Israel to boycott UN racism meeting
New York - Israel vowed on Sunday to boycott a 2011 UN summit commemorating a controversial conference on racism that became overshadowed by disputes over the Middle East.
Canada has already said it will not take part in events marking the 10th anniversary of the Durban declaration on racism and some US senators are urging the United States to boycott the meetings, which were called for in a vote at the UN General Assembly on Friday.
"Under the present circumstances, as long as the meeting is defined as part of the infamous 'Durban process,' Israel will not participate in the meeting scheduled to take place in UN headquarters in New York in September 2011," said Israel's UN mission spokesperson Karean Peretz.
Israel and the United States opposed the resolution - which passed by 104 votes to 22, with 33 abstentions - that called for the new follow-up summit to the 2001 World Conference Against Racism in the South African city of Durban.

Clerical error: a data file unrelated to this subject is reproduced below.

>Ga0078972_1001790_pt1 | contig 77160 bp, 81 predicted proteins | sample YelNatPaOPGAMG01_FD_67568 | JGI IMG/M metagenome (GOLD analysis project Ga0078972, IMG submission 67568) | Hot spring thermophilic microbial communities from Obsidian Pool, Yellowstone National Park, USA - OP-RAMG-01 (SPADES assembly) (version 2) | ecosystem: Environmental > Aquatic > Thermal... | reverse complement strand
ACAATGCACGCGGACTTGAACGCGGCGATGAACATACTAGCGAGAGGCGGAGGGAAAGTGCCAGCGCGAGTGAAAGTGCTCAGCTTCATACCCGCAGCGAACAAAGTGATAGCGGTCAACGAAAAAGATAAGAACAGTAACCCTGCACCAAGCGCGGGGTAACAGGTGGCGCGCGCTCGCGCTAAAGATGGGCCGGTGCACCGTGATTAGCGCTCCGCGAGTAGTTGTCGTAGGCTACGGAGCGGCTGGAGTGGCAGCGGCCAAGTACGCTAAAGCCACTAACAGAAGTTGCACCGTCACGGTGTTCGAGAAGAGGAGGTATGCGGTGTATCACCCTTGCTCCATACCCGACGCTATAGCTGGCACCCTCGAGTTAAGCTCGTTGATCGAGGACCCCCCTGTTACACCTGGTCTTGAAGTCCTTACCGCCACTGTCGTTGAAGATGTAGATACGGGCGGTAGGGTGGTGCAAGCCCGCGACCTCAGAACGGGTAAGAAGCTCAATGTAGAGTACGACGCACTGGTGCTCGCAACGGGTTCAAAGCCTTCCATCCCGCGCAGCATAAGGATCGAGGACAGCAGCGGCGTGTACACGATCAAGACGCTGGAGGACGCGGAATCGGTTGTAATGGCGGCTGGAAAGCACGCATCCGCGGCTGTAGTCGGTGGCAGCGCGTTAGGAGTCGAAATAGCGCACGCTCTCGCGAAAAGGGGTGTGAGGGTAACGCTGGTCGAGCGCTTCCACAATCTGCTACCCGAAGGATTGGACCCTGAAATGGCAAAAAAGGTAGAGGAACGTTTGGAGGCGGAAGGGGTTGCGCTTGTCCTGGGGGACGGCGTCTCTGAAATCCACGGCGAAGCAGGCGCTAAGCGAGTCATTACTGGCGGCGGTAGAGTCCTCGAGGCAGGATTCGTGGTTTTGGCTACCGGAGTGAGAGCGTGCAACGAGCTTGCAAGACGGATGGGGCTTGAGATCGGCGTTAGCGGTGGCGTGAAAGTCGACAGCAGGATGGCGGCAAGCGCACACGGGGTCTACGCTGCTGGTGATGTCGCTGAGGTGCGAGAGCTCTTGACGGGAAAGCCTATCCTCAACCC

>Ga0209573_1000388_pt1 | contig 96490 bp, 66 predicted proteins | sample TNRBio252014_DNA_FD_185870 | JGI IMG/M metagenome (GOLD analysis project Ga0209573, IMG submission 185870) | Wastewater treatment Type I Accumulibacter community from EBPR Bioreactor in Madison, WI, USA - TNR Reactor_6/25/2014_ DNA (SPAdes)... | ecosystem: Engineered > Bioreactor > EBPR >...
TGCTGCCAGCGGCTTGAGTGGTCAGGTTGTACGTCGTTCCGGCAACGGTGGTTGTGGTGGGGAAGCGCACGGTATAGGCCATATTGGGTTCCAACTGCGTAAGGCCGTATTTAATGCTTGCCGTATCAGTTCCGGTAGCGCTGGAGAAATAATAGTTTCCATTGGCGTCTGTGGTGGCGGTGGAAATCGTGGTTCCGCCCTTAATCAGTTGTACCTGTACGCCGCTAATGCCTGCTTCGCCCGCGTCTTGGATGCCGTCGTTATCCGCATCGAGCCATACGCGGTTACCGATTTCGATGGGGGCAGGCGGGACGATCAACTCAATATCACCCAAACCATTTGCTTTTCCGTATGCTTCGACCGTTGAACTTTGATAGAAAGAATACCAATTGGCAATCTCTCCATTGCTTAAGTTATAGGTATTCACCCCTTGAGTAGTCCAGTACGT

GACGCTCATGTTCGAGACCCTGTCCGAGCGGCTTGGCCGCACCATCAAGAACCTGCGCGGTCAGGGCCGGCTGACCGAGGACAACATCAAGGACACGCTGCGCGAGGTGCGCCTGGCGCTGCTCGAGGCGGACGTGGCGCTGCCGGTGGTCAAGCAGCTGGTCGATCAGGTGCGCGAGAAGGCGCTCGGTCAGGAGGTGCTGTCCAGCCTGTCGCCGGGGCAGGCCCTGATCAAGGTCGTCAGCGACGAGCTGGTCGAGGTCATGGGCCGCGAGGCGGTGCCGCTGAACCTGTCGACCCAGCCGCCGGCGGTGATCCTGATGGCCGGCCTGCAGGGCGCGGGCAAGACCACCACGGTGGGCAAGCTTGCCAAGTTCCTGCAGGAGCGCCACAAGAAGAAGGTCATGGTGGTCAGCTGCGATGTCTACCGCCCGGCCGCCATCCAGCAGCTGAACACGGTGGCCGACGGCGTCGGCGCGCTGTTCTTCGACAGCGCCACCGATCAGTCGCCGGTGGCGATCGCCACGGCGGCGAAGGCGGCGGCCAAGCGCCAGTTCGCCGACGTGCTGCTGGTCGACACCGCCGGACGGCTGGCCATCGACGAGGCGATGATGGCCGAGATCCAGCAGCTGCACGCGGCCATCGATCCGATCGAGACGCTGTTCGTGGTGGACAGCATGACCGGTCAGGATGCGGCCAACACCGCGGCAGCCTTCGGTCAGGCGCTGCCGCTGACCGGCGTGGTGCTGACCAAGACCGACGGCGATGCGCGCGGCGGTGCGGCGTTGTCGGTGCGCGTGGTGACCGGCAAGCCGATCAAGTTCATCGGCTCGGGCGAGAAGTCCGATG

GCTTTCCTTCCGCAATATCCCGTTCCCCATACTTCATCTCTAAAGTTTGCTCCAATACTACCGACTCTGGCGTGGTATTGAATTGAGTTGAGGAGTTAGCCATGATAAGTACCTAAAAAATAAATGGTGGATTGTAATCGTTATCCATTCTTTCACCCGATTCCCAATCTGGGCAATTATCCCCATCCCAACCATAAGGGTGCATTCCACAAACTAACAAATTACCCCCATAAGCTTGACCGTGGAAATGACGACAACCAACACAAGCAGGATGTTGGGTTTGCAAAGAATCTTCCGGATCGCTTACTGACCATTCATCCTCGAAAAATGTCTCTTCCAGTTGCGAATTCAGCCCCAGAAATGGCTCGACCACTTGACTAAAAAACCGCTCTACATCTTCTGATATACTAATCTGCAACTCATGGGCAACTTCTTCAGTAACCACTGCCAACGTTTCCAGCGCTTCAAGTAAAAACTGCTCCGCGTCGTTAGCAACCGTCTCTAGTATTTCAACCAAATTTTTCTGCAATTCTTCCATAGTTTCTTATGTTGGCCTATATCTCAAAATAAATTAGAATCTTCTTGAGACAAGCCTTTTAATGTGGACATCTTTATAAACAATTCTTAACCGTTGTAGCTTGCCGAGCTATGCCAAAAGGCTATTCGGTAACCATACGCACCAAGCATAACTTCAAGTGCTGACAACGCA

Many Muslim and African nations backed calls for the new conference at the UN General Assembly in September because of the prevalence of racism.
Insisting that "Israel is part of the international struggle against racism," Peretz said "Israel regrets that a resolution on an important subject - elimination of racism - has been diverted and politicised by the automatic majority at the UN, by linking it to the Durban Declaration and Program of Action (2001) that many states would prefer to forget."
In a statement, the spokesperson slammed what she called "the anti-semitic undertones and displays of hatred for Israel and the Jewish world" that marked the Durban conference.
That meeting "left us with scars that will not heal quickly", she said.
The conference was marked by bitter disputes and walkouts over plans to include condemnations of Zionism in the final declaration. Israel and the United States walked out complaining of anti-Semitism.
Nine governments - including Canada, the United States, Australia, Israel, Germany and Britain - boycotted last year's Durban II talks in Geneva over fears of anti-Semitism.
Iran's President Mahmoud Ahmadinejad used the conference as a platform to launch a virulent attack on Israel.
US ambassador to the United Nations Susan Rice said the United States voted against holding a new Durban review meeting "because the Durban Declaration process has included ugly displays of intolerance and anti-Semitism, and we do not want to see that commemorated".
A group of 18 US senators sent a letter to Rice last week urging her to shun UN events next year commemorating the Durban Declaration.